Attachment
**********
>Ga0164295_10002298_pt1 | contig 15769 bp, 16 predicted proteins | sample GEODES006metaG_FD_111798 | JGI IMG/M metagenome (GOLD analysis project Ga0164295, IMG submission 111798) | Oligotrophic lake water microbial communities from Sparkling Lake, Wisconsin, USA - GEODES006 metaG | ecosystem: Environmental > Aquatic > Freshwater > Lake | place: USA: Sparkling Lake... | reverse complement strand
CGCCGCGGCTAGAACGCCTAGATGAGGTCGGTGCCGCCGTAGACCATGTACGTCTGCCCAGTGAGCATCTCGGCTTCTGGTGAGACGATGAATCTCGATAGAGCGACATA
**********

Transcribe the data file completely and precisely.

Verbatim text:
>Ga0164295_10002298_pt1 | contig 15769 bp, 16 predicted proteins | sample GEODES006metaG_FD_111798 | JGI IMG/M metagenome (GOLD analysis project Ga0164295, IMG submission 111798) | Oligotrophic lake water microbial communities from Sparkling Lake, Wisconsin, USA - GEODES006 metaG | ecosystem: Environmental > Aquatic > Freshwater > Lake | place: USA: Sparkling Lake... | reverse complement strand
CGCCGCGGCTAGAACGCCTAGATGAGGTCGGTGCCGCCGTAGACCATGTACGTCTGCCCAGTGAGCATCTCGGCTTCTGGTGAGACGATGAATCTCGATAGAGCGACATA